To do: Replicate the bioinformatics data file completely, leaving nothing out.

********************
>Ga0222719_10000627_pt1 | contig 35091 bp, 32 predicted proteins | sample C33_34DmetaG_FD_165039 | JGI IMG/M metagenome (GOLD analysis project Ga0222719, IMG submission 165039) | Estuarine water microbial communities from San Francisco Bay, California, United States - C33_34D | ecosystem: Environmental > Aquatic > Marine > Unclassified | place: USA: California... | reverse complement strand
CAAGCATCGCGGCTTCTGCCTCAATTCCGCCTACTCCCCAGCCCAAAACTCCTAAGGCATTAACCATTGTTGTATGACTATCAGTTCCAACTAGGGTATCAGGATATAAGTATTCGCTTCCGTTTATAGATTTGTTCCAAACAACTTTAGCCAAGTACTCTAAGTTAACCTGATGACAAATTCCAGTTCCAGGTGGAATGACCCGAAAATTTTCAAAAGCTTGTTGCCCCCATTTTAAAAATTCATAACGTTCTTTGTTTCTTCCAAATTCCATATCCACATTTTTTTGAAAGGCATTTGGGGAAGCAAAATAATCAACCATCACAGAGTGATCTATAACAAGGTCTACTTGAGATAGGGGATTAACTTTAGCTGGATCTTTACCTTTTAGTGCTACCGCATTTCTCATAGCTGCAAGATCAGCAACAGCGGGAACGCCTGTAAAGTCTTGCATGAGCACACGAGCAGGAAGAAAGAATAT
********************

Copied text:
>Ga0222719_10000627_pt1 | contig 35091 bp, 32 predicted proteins | sample C33_34DmetaG_FD_165039 | JGI IMG/M metagenome (GOLD analysis project Ga0222719, IMG submission 165039) | Estuarine water microbial communities from San Francisco Bay, California, United States - C33_34D | ecosystem: Environmental > Aquatic > Marine > Unclassified | place: USA: California... | reverse complement strand
CAAGCATCGCGGCTTCTGCCTCAATTCCGCCTACTCCCCAGCCCAAAACTCCTAAGGCATTAACCATTGTTGTATGACTATCAGTTCCAACTAGGGTATCAGGATATAAGTATTCGCTTCCGTTTATAGATTTGTTCCAAACAACTTTAGCCAAGTACTCTAAGTTAACCTGATGACAAATTCCAGTTCCAGGTGGAATGACCCGAAAATTTTCAAAAGCTTGTTGCCCCCATTTTAAAAATTCATAACGTTCTTTGTTTCTTCCAAATTCCATATCCACATTTTTTTGAAAGGCATTTGGGGAAGCAAAATAATCAACCATCACAGAGTGATCTATAACAAGGTCTACTTGAGATAGGGGATTAACTTTAGCTGGATCTTTACCTTTTAGTGCTACCGCATTTCTCATAGCTGCAAGATCAGCAACAGCGGGAACGCCTGTAAAGTCTTGCATGAGCACACGAGCAGGAAGAAAGAATAT